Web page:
“The devil is going to be in the details,” Darcy said. “Triaging over the phone is a very different kettle of fish than triaging when someone presents at an emergency room.”

Transforming Emergency Health Services Action Plan

Just Posted

Everything you need to know before getting the flu shot

Local pharmacist shares concerns, recommendations before flu season hits

Victoria’s Ultimate Toy Fair bounces back into Pearkes

The family-friendly event runs Oct. 19-20 at Pearkes

Rugby Canada helps recovery efforts in Japan after typhoon cancels final match

Canadian players wanted to “give back in whatever small way they could”

Victoria feels the pinch at the pump as gas prices jump 18 cents

Gas up to 157.9 cents per litre at some stations

ELECTION 2019: Climates strikes push environment to top of mind for federal leaders

Black Press Media presents a three-part series on three big election issues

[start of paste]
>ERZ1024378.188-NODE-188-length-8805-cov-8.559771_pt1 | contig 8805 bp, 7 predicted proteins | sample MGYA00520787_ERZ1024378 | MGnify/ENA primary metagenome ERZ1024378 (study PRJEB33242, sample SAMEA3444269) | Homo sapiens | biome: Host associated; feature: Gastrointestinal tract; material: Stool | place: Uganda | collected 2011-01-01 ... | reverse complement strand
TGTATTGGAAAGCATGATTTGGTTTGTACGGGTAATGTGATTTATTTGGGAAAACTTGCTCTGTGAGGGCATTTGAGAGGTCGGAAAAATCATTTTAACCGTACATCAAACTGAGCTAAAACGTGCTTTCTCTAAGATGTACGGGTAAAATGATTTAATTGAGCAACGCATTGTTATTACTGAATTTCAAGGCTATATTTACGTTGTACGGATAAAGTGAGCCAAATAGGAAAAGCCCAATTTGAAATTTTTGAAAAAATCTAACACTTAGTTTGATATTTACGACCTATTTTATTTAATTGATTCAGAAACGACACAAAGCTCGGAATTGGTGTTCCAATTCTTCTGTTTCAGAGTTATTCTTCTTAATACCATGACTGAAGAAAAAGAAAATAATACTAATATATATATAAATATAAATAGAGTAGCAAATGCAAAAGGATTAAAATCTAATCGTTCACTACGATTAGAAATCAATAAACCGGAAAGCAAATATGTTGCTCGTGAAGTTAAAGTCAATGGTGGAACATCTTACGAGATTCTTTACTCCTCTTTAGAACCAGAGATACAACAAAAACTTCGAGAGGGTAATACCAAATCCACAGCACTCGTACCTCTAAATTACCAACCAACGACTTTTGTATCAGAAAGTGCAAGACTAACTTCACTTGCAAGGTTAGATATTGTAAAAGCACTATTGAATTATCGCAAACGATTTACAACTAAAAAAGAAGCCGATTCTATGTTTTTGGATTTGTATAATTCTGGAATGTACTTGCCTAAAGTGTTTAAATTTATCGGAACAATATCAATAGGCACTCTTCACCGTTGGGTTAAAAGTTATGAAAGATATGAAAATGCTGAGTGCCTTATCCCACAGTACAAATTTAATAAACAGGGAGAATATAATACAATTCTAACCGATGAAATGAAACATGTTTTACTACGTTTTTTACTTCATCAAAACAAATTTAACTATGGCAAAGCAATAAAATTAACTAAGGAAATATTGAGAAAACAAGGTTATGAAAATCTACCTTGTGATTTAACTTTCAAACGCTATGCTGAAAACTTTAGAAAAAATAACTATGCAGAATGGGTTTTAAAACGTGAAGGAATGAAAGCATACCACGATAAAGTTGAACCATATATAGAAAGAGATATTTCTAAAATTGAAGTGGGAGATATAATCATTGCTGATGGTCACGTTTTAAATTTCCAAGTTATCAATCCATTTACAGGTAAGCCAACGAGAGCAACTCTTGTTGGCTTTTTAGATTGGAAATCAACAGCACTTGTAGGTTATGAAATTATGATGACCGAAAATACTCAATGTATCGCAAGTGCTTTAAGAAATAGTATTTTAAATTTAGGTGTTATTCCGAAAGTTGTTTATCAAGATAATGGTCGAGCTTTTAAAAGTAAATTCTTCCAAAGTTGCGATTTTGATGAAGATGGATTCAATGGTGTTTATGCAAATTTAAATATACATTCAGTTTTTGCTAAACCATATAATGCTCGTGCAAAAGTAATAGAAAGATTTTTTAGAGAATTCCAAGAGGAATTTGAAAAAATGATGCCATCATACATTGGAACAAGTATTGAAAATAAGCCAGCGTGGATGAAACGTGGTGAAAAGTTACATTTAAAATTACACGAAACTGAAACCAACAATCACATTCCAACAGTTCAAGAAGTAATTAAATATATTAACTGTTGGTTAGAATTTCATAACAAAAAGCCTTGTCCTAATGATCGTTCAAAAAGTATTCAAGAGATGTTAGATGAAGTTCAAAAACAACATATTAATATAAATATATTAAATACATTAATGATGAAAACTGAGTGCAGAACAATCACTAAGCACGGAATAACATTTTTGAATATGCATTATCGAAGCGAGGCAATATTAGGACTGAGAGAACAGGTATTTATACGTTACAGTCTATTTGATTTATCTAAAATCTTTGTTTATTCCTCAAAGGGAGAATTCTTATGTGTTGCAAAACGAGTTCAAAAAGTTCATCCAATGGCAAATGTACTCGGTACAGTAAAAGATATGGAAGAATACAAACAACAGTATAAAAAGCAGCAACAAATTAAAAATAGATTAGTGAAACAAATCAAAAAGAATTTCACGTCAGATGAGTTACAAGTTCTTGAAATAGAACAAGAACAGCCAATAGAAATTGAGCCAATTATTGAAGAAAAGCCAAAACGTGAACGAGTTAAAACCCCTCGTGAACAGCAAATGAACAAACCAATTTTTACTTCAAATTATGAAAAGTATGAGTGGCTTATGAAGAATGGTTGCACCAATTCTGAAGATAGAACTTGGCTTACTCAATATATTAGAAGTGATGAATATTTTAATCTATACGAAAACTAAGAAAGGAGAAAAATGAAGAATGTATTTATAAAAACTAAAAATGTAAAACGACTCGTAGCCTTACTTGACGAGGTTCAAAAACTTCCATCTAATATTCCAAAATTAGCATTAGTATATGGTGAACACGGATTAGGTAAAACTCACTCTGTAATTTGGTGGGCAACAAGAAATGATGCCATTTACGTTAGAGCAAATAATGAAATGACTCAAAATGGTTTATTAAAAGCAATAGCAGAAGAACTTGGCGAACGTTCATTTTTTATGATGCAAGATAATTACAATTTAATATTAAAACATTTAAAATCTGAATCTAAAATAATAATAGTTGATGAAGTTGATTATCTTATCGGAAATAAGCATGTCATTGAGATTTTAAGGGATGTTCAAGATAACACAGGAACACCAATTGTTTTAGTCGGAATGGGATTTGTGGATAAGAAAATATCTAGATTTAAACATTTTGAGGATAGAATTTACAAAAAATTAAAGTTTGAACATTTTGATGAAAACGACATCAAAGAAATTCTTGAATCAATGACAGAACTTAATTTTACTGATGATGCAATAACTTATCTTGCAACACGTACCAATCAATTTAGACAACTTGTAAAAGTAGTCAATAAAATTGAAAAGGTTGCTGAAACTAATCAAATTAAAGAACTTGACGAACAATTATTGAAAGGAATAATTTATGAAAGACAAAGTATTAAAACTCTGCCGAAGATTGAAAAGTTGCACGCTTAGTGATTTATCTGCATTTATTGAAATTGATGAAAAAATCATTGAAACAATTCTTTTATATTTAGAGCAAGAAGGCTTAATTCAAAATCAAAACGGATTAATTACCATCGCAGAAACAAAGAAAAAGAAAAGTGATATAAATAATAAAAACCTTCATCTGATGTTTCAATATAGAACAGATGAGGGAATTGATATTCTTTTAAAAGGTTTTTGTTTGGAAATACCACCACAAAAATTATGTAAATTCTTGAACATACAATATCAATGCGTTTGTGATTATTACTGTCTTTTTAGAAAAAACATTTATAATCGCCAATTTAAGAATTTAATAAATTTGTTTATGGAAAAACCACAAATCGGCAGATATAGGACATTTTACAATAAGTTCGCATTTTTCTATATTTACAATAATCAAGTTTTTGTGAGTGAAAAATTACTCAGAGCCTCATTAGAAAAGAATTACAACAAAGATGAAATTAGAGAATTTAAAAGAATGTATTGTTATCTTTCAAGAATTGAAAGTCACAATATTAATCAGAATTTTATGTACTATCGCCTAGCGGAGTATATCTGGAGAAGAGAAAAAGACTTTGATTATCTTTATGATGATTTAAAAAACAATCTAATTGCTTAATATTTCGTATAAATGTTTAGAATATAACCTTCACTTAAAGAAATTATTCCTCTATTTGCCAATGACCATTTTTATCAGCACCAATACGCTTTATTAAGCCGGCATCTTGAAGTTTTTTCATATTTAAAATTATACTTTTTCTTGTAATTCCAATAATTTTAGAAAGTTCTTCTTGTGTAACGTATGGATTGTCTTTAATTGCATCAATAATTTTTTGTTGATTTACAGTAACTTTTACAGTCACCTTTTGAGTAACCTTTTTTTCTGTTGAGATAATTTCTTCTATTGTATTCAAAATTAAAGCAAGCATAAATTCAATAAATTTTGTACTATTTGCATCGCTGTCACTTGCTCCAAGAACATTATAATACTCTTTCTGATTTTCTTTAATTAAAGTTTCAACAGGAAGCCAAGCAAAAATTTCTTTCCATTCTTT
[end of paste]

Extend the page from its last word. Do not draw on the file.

Potent power play paces Canucks to 5-1 win over Detroit

Miller nets a pair as Vancouver wins third straight

UPDATE: British couple vacationing in Vancouver detained in U.S. after crossing border

CBP claims individuals were denied travel authorization, crossing was deliberate

After losing two baby boys, B.C. parents hope to cut through the taboo of infant death

Oct. 15 is Pregnancy and Infant Loss Awareness Day in B.C.

Cheating husband sues mistress for gifted ring after wife learns about affair

The husband gave his mistress $1,000 to buy herself a ring in December 2017

POLL: Do you think the day of the federal election should be a statutory holiday?

Increasing voter turnout has long been a goal of officials across the… Continue reading

B.C. massage therapist reprimanded, fined for exposing patients’ breasts

Registered massage therapist admits professional misconduct

B.C. boosts legal aid funding in new payment contract

‘Duty counsel’ service restored in some communities, David Eby says

VIDEO: Bear spies on cyclists riding by on Campbell River street

Riders seem unaware the bruin is mere feet away on the side of the road

Most Read